The tour was part of a poverty project created by Kimball’s social science department chair, Jared Rio, for his human rights students. The objective, he said, was to introduce the students to the issue so they could work together to try to formulate solutions.
“I wanted to give the kids a learning opportunity,” he said. “I think food drives are good, but I want to create something that is long lasting.”
Rio called it a new approach to teaching about poverty.
“Get them to realize the true issue,” he said. “See it exists and spark some ideas on how they can connect to this issue.”
Tuesday, a group of 38 students walked four miles from the Kimball High campus, 3200 Jaguar Run, to Interfaith, 311 W. Grant Line Road. Once there, the students broke into groups to tour the facility with Interfaith Director Darlene Quinn.
“It’s actually a really cool experience to see what people in Tracy are doing to help with the poverty situation,” senior Iris Nelson, 17, said. “It’s inspiring to have a teacher like Mr. Rio to help advocate it. This is my first time here — I’m really excited to see what I can do to help out.”
Brianna Pekari, 17, also a senior, liked that the tour put things into a different perspective for her. She said she often feels helpless when she sees the homeless.
“I feel so bad,” senior Navkirat Mann, 18, said. “I came to this (tour) super pumped.”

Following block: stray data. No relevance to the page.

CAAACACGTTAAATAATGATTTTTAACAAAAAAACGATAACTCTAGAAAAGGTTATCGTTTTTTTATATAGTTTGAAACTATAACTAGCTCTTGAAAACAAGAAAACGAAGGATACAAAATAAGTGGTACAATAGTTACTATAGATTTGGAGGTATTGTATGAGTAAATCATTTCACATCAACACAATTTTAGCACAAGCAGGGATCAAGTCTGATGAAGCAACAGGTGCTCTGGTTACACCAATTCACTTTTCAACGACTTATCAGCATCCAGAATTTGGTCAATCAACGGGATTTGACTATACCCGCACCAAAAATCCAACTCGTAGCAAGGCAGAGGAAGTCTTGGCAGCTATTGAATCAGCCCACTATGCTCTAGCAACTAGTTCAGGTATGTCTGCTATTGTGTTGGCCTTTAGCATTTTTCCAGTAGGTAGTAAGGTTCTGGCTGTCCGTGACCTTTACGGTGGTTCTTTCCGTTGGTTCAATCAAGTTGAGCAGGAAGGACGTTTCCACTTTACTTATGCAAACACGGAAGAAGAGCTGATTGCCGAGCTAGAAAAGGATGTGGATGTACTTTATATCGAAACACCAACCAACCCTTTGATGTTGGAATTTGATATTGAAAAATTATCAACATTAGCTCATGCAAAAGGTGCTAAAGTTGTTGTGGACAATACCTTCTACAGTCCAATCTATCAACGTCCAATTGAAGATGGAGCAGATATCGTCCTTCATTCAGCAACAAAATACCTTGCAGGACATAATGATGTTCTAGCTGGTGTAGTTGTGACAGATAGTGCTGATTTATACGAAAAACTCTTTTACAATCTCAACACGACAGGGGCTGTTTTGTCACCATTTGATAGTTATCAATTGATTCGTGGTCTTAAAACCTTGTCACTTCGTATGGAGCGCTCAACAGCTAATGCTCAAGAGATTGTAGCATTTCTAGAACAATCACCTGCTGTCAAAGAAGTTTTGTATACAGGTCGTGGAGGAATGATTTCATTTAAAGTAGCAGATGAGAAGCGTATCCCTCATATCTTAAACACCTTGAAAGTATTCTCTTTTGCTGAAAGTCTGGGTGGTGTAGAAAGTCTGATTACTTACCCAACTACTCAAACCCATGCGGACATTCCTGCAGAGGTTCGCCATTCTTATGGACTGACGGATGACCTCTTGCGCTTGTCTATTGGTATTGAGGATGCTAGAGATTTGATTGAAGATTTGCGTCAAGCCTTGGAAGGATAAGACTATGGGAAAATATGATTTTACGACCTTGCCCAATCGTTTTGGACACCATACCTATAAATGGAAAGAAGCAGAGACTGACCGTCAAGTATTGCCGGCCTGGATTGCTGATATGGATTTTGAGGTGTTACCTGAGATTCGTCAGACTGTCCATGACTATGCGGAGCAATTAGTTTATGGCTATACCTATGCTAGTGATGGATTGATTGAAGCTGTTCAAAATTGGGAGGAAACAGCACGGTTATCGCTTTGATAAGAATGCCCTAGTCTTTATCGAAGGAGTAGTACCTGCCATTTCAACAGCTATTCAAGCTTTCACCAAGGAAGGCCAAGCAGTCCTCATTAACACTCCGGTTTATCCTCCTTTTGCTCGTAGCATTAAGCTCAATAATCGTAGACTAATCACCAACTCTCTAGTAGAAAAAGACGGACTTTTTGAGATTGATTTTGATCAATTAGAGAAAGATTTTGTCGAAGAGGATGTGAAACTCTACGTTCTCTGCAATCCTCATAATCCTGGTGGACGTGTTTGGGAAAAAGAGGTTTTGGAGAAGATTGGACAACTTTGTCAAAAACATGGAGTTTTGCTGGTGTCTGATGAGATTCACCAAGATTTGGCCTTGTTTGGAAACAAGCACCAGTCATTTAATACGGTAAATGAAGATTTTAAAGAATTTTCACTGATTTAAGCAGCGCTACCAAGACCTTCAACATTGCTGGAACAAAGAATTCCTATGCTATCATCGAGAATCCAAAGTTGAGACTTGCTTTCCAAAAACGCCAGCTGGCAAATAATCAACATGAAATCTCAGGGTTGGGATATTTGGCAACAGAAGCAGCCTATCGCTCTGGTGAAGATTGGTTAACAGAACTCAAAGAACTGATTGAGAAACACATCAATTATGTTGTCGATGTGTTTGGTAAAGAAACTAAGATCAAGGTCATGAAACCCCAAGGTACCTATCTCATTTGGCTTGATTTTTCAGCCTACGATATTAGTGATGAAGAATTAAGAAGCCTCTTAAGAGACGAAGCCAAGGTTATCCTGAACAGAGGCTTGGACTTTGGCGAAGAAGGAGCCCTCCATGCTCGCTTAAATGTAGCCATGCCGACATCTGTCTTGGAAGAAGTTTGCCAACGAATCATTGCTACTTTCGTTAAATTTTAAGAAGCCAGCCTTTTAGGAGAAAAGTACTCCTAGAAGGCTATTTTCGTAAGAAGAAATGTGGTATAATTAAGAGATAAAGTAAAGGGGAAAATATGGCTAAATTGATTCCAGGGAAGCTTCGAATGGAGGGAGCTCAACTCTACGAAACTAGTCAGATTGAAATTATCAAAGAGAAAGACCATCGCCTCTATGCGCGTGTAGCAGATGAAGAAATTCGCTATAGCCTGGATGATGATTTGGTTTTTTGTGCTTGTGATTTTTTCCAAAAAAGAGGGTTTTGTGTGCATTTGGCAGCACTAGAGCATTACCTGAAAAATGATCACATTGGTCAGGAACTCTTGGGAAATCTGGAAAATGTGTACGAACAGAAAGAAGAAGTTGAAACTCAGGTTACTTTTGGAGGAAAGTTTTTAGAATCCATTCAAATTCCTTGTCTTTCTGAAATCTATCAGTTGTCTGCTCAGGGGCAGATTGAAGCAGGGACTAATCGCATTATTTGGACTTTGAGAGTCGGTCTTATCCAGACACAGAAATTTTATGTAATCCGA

Seventeen-year-old senior Tim Pojim said he was always hearing about poverty in third-world countries and wanted the opportunity to see its effects where he and his fellow students live.
Quinn was happy to show the students the intake area, where qualified residents check in and request food, clothing and other daily essentials, and the food warehouse and pantry.
“They seem really interested,” Quinn said. “It’s kind of fun. I’m interested in what Jared Rio is doing.”
While workers sorted through donated food in the warehouse, students watched as Quinn explained the process to provide needy families with a five-day supply of food. She said those with housing can get free food every 14 days, but those who are homeless can acquire food once a week.
“You hear about food banks, but I didn’t know how they work,” senior Jasbin Dhanjal, 18, said. “It was a lot bigger than I thought.”
“It’s really efficient,” classmate Juliet Pulliam, 17, said. “You can tell they are dedicated and doing it for a good cause.”
Rio said he planned to expand his poverty project throughout the school and brainstorm ways students can address the issue. He said he also plans to organize a campus garden, host a homeless meal in a public park and organize the collection of food and supplies for Interfaith and McHenry House Tracy Family Shelter.
• Contact Denise Ellen Rizzo at 830-4225 or firstname.lastname@example.org.